Smithsonian Astrophysical Observatory


Established in 1890, the Smithsonian Astrophysical Observatory was one of the earliest observatories to practice the "new astronomy," or astrophysics. Originally located behind the Smithsonian Institution Building, the Castle, in 1955, the Observatory moved to Cambridge, Massachusetts. Today, the Harvard-Smithsonian Center for Astrophysics has observing stations in Arizona, Hawaii, and Massachusetts.

Fred Lawrence Whipple Observatory, Arizona, 2007
Smithsonian Astrophysical Observatory, Fred Lawrence Whipple Observatory in Arizona, view of ridge.
Smithsonian Astrophysical Observatory in the South Yard
Astrophysical Observatory in Castle South Yard, 1899
Buildings in the South Yard behind the Smithsonian Institution Building, include a building located on the southeast built for use by the Smithsonian Astrophysical Observatory, established on March 1, 1890. The United States Department of Agriculture Building is in the background.
Secretary Charles G. Abbot with Bolometric Apparatus
Abbot with Bolometric Apparatus, 1900
Charles Greeley Abbot, then Acting Director of the Smithsonian Astrophysical Observatory (SAO), pictured with bolometric apparatus, was one of a team of Smithsonian scientists who traveled to Wadesboro, North Carolina, to study an eclipse of the sun in 1900. Abbot later became director of the SAO and Fifth Secretary (1928-1944) of the Smithsonian.
Secretary Samuel P. Langley, by Unknown, 1901, Smithsonian Archives - History Div, 2002-12172.
Langley Observing Birds in Flight on National Zoo Grounds, 1901
Secretary Samuel P. Langley studying and photographing birds in flight from a tower on the grounds of the National Zoological Park. Secretary Langley (third Secretary of the Smithsonian, 1887-1906), in establishing the Zoo in Rock Creek Park, had remarked on the suitability of the isolated spot for his astrophysical observatory. Although that arrangement never came to fruition, in 1901 he directed that two towers be erected in the park for flight observation experiments. During the years leading up to 1903, when Langley attempted flight with the aerodrome he designed, the Secretary was intently studying birds in flight.
Sumatra Eclipse Expedition, by Unknown, 1901, Smithsonian Archives - History Div, 94-12603.
Sumatra Eclipse Expedition, 1901
Photograph of the members of the Sumatra Eclipse Expedition in 1901: (l-r) Jewell, Eichelberger, Dr. Mitchell, Littell, Dr. Humphries, Peters, Professor Barnard, Dinwiddie, Paul A. Draper, Astrophysicist Charles Greeley Abbot (Aid Acting in Charge of the Smithsonian Astrophysical Observatory (SAO), later to become the Director of the SAO and Fifth Secretary of the Smithsonian, 1928-1944), and Professor Skinner. The men are standing on a deck of a ship in a harbor, all wearing suits, ties, and hats.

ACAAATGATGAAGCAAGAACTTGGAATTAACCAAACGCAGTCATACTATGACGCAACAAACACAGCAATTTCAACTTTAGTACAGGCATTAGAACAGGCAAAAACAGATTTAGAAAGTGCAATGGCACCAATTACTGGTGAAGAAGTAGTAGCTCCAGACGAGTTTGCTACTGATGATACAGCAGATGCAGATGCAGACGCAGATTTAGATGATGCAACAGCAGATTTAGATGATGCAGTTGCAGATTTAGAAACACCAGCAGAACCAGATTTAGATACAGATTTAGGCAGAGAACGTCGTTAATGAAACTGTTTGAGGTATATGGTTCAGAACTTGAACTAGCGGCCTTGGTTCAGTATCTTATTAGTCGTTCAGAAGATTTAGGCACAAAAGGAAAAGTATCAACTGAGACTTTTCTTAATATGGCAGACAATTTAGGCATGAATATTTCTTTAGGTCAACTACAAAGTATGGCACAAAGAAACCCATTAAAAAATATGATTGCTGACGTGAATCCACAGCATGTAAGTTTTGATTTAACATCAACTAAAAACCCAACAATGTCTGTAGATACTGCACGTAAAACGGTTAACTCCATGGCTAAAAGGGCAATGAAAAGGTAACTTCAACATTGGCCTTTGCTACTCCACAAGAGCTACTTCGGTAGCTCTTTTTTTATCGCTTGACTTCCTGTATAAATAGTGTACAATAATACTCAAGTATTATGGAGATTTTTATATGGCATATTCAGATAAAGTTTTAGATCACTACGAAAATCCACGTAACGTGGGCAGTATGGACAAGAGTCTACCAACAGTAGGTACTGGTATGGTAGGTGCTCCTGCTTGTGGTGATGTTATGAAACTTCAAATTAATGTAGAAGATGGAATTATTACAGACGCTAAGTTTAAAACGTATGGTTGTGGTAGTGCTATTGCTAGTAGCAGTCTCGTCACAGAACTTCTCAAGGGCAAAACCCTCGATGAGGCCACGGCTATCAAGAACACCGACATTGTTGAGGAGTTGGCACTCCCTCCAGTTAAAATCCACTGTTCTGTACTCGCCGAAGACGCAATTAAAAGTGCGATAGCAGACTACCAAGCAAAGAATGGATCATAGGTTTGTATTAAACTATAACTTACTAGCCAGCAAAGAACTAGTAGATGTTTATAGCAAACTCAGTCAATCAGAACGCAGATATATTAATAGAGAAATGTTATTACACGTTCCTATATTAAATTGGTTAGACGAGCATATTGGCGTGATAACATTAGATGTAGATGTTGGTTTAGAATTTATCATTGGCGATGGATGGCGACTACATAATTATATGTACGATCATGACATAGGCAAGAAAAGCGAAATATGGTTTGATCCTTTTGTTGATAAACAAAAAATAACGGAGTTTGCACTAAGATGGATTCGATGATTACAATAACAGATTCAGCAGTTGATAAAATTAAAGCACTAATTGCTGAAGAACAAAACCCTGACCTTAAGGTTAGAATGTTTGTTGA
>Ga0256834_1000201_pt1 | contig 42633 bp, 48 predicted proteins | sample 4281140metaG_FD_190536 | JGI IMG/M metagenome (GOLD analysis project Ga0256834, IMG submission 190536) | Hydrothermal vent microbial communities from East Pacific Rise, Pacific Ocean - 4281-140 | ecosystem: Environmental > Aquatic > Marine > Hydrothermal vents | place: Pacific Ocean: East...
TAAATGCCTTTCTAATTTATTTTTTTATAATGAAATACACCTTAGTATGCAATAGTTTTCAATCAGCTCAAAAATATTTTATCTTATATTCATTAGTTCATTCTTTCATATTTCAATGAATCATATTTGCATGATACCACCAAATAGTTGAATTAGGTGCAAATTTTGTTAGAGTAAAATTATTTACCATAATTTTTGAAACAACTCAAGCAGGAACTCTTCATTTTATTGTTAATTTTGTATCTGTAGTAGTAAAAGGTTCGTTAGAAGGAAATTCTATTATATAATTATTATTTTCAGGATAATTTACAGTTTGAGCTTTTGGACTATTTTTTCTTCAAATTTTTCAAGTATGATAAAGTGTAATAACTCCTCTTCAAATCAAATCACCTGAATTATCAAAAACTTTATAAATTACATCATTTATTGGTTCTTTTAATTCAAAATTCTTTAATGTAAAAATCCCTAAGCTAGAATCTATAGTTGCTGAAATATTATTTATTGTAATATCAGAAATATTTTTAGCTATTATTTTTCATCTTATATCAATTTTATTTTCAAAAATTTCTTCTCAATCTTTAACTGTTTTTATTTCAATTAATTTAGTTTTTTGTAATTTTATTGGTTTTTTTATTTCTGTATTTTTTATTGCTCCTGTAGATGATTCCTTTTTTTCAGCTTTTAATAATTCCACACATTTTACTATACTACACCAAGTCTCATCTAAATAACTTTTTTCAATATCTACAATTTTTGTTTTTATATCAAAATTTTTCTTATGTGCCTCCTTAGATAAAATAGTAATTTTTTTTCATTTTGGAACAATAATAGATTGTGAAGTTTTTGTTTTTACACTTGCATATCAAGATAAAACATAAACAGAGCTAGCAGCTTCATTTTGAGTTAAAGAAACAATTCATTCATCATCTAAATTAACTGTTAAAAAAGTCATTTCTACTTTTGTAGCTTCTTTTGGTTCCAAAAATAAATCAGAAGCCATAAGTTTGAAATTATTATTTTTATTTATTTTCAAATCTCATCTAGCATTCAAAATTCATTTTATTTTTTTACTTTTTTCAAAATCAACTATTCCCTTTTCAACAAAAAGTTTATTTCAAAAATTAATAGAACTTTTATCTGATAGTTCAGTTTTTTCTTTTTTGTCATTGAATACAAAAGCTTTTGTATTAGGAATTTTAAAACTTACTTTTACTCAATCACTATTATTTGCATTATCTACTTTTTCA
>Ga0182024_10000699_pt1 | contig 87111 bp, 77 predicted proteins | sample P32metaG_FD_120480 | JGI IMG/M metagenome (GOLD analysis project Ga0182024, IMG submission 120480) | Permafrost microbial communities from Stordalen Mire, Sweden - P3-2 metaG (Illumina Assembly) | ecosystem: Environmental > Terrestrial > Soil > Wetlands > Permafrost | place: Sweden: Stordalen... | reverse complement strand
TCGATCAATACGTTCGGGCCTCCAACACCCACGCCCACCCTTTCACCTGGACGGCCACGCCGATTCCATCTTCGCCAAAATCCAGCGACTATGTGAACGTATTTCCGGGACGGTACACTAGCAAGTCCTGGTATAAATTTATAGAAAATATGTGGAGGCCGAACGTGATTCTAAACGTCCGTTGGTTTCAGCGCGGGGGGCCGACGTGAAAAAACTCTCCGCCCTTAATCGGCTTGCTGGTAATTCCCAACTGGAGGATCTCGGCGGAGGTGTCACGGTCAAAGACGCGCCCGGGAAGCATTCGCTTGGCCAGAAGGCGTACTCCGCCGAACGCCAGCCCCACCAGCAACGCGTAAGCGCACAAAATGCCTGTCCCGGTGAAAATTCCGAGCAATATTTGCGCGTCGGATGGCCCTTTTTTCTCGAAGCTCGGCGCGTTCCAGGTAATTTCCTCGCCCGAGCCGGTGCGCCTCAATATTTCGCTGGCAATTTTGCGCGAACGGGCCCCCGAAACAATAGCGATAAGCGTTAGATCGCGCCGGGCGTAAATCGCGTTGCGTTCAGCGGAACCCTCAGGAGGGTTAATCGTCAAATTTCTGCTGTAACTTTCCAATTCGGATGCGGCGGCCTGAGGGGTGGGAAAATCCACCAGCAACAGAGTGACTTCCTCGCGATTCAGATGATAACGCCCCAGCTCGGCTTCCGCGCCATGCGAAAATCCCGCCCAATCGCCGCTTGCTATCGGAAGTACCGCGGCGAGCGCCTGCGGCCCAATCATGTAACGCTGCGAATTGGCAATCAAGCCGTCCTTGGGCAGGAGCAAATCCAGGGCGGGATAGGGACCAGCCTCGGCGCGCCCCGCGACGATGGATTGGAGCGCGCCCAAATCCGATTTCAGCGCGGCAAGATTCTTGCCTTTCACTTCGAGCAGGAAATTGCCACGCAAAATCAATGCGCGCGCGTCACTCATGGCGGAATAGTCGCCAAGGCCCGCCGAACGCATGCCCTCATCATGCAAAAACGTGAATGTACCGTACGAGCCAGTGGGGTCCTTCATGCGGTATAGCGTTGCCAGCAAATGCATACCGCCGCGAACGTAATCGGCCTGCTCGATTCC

SAO Station Atop Mount Whitney, by Unknown, 1909, Smithsonian Archives - History Div, SIA2008-3163.
Observing Station on Mount Whitney, California, 1909
Plate 3, Smithsonian Institution Annual Report for the Year 1909, opposite p.66. In 1909, using a grant from the Thomas George Hodgkins Fund, the Smithsonian Astrophysical Observatory erected a shelter atop Mount Whitney, California, for astrophysical researchers. Smithsonian Secretary Samuel Pierpont Langley (1834-1906) had been at the site in 1881 and deemed it the best location in the country for meteorological and atmospheric observations. SAO Director (1906-1918) Charles Greeley Abbot, later fifth Secretary of the Smithsonian from 1928-1944, began observations at the site in 1909 and secured the construction of the stone building. Abbot worked with W. W. Campbell, director of the Lick Observatory, in completing the field station. Lick Observatory is part of the University of California Observatories of the University of California on Mt. Hamilton, California.
Secretary Charles G. Abbot's Solar Cooker at Mt. Wilson, CA
Abbot’s Solar Cooker, c. 1920s
Astrophysicist Dr. Charles Greeley Abbot's solar cooker, which cooks food by solar energy, at Mount Wilson, California. Dr. Abbot was the fifth Smithsonian Institution Secretary from 1928 to 1944, and director of the Smithsonian Astrophysical Observatory from 1907-1944. From 1905 through the 1930s, the Astrophysical Observatory used the telescopes at Mount Wilson.
Mt. Harquahala, Arizona, by Unknown, 1924, Smithsonian Archives - History Div, 78-6571.
Mount Harquahala, Arizona, Observing Station, 1924
Buildings erected by the Smithsonian Astrophysical Observatory (SAO) at the Harqua Hala, Arizona (Mt. Harquahala) observatory which was in use from 1920 to 1926.